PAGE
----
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As storms become warmer and wetter, responding to floods and mitigating their damage is a major topic of discussion for emergency managers and first responders.

After already spending a year learning remotely during the pandemic, students and educators at the middle and high school in New Jersey went back to the same virtual pattern after the town was rocked by the remnants of Ida.
A growing body of research shows that storms are growing stronger faster, a trend that will challenge coastal cities’ ability to safely move residents out of danger zones — and climate change may be a factor.
The National Weather Service issued flood warnings in Whatcom and Skagit counties, as well as the Olympic Peninsula, all areas that recorded as much as 4.5 inches of rainfall between noon Saturday and noon Sunday.
Washington Gov. Jay Inslee promised to use state and federal funds — including funds from President Biden's recent infrastructure bill — to ease the effects of climate change.
The proposed budget includes several resilience efforts that, when put together, show an approach where the state will try to help local governments better prepare themselves for future flooding.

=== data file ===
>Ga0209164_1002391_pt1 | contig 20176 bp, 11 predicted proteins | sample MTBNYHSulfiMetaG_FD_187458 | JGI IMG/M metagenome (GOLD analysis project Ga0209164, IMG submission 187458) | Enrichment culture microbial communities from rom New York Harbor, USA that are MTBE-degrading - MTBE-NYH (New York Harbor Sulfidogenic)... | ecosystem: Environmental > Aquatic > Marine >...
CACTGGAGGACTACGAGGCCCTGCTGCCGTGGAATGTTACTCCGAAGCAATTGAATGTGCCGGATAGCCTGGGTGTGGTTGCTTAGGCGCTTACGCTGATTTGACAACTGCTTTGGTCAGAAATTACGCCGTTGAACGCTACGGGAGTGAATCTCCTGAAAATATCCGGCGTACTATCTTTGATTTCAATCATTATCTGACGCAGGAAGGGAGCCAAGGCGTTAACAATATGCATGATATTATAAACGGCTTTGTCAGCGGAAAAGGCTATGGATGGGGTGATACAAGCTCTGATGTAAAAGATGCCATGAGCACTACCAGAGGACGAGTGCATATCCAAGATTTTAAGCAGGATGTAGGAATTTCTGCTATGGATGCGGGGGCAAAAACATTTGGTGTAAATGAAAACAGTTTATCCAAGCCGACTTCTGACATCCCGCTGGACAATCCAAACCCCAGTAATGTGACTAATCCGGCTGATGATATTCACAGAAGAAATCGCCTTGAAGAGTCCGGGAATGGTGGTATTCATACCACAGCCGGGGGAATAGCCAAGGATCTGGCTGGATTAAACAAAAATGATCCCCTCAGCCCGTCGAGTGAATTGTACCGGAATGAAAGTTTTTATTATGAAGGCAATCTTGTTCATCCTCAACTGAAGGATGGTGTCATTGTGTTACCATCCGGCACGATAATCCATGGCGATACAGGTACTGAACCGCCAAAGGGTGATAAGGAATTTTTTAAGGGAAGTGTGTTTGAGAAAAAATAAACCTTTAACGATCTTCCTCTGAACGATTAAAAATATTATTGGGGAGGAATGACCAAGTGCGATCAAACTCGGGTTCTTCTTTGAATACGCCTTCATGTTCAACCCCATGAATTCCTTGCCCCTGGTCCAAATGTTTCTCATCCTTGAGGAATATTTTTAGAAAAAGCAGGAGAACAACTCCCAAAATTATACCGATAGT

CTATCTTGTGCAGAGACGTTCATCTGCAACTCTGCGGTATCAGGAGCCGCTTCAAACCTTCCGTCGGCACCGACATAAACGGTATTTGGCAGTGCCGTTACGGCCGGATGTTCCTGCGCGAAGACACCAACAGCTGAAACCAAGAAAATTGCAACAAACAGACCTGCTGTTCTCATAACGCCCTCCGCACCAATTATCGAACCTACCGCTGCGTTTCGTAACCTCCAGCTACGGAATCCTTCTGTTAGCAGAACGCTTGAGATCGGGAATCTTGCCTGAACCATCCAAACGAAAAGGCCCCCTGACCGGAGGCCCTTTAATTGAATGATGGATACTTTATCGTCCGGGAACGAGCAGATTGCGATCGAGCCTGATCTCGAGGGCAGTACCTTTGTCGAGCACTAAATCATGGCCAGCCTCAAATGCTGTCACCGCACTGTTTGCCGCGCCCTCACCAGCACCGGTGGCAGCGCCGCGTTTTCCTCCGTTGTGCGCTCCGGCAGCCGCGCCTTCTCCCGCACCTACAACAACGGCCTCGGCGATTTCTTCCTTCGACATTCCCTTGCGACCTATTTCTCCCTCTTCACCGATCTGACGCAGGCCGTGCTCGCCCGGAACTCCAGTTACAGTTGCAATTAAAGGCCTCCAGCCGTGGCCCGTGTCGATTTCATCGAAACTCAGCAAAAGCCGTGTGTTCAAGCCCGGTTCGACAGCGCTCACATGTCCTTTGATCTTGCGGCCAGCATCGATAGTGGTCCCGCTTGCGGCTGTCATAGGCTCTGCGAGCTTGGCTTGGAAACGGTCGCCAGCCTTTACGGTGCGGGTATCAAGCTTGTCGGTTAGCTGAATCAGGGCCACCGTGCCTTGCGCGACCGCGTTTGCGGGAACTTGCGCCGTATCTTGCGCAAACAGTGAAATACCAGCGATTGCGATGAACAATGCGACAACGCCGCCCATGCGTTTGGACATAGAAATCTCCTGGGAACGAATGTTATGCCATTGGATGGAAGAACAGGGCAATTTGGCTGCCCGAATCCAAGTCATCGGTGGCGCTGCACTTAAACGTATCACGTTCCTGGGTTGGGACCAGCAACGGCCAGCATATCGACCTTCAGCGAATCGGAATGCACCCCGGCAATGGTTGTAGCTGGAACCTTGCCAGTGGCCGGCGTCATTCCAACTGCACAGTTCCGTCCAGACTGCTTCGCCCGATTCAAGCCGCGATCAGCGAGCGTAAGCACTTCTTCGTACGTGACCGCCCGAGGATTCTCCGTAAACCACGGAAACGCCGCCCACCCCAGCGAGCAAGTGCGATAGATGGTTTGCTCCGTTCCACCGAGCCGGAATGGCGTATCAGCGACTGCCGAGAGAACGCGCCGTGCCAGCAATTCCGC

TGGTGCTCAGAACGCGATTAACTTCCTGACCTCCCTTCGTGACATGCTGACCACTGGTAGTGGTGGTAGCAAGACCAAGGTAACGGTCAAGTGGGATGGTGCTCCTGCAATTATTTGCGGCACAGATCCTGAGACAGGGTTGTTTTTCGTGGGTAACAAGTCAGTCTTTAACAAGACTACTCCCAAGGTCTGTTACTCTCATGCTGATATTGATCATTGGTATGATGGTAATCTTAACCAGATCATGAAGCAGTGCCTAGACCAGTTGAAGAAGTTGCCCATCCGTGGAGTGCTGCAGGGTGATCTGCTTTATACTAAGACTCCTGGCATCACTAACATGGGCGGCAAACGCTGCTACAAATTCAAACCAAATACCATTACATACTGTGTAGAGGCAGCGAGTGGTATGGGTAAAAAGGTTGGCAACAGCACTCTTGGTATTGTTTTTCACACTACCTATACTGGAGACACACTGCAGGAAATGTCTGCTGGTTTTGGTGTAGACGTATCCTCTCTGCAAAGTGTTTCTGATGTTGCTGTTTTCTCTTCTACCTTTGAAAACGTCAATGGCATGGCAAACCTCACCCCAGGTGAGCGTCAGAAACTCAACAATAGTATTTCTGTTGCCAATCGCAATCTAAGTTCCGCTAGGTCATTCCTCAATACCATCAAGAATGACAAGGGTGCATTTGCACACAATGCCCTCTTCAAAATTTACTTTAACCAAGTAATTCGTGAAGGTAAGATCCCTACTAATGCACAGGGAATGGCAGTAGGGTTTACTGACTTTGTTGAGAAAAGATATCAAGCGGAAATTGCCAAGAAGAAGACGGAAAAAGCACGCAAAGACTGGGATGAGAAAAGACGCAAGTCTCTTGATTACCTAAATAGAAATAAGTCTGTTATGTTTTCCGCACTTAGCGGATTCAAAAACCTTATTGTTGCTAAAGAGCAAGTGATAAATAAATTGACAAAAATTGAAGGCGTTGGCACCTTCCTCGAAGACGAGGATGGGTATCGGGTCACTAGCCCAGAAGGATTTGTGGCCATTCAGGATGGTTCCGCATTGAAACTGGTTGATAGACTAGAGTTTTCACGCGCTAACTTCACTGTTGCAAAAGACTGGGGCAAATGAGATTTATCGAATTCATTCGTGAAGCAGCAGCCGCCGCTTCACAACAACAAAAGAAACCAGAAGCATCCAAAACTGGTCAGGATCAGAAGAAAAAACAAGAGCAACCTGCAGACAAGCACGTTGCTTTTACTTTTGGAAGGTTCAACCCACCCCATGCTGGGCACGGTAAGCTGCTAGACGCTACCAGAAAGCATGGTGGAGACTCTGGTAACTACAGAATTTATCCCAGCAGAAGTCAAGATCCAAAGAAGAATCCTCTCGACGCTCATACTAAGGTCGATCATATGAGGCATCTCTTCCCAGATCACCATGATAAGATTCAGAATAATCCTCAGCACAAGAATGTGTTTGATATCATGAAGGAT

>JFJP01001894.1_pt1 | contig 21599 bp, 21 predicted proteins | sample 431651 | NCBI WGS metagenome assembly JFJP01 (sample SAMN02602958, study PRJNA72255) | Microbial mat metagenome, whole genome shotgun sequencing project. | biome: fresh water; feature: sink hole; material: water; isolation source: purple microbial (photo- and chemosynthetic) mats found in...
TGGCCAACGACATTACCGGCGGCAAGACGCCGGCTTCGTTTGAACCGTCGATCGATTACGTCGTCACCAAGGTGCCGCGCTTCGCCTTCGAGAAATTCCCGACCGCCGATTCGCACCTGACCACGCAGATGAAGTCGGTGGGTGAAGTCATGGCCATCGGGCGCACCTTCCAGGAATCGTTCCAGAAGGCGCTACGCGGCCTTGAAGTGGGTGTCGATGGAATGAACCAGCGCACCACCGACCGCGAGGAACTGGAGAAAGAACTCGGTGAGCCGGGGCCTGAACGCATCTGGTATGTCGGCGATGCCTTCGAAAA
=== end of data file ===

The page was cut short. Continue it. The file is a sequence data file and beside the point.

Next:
County responders are comparing this flood event to the severe flooding of 2009, when both the Skagit and Samish rivers overflowed and caused damage to homes, farms and infrastructure, according to a news release from the county.
Power was out in the border town of Sumas and at scattered locations throughout Whatcom County as breezy winds and torrential rain from a Pineapple Express swept Western Washington on Monday, Nov. 15.
Communities along south Baltimore’s Middle Branch of the Patapsco River have long benefited from the waterfront but are now facing increasing risk of flooding and the negative effects of the warming climate.
The lawmakers say their goal is to ensure the program is sustainable financially, accountable to taxpayers and affordable to policyholders. The bill will place guardrails on FEMA's new Risk Rating 2.0. system.

A new radar system promises to improve weather predictions, providing additional warning time to prevent flooding and more accurate forecasts for heavy rainfall, down to a specific low-lying highway or neighborhood.